There's been a landmark catch in South Florida Water Management District's pay-for-python program.
The 900th invasive snake has been nabbed.
The python elimination program pays a team of trained hunters minimum wage plus bonuses based on snake length. An average of three pythons have been eliminated per day from water management lands since the program began in March 2017.
“This (water management district) Governing Board program has been enormously effective in killing this relentless predator in an effort to preserve native Everglades wildlife,” said district scientist Mike Kirkland, project manager for the Python Elimination Program.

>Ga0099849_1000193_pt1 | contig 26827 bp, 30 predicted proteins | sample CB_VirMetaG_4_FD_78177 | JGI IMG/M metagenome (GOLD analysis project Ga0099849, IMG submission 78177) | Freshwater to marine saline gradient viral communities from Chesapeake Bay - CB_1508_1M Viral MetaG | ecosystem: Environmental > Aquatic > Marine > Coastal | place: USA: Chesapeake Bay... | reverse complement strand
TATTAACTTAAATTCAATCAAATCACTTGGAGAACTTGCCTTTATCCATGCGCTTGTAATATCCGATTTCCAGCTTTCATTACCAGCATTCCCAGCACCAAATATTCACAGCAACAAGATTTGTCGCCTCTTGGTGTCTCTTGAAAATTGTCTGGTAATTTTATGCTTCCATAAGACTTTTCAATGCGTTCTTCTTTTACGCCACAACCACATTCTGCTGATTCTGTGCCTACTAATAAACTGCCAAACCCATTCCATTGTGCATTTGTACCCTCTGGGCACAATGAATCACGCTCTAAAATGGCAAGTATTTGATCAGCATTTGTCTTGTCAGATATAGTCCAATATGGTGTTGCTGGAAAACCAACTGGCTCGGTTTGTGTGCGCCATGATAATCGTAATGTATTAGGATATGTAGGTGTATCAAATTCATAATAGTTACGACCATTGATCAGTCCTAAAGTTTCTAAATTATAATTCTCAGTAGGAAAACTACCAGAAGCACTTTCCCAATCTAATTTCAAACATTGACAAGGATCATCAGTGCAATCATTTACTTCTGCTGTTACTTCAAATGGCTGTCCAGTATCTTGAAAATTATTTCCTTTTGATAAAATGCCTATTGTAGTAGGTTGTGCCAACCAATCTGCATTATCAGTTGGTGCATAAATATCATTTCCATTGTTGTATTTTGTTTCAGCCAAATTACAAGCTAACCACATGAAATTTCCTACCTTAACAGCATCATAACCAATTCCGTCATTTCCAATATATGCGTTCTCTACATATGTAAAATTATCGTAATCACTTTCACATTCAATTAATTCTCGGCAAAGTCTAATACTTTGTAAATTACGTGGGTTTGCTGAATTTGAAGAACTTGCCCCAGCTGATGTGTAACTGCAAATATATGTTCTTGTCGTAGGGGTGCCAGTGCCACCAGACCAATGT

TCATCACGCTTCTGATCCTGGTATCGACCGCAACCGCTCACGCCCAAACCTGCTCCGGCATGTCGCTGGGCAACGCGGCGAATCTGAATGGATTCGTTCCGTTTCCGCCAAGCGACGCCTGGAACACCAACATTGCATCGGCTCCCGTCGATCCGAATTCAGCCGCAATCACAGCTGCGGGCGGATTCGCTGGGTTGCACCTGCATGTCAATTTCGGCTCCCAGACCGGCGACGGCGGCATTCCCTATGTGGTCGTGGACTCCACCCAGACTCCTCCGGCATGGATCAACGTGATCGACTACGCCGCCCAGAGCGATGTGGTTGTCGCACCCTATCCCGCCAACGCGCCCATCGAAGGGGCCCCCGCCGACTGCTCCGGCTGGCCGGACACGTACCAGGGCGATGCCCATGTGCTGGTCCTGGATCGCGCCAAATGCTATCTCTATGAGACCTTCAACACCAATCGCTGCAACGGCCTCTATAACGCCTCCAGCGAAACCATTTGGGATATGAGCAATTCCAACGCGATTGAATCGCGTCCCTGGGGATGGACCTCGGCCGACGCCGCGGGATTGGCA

“The sheer numbers and the sizes of the snakes being caught demonstrate how massive a threat these predators are to our beautiful habitat.”
According to the district:
Hunter Eric Bramblet dispatched the 900th python in Collier County, a 5.5-foot long snake. This record high total comes as SFWMD observes National Invasive Species Awareness Week, Feb. 26-March 2, which is meant to bring attention to the problem of exotic and invasive plants and animals that are wreaking havoc on ecosystems throughout the world.
In addition to the innovative program fighting the spread of Burmese pythons, the SFWMD Governing Board for years has budgeted millions of dollars in cooperation with other state and federal partners to eradicate and control invasive species such as Melaleuca, Brazilian pepper trees and the invasive fern Lygodium.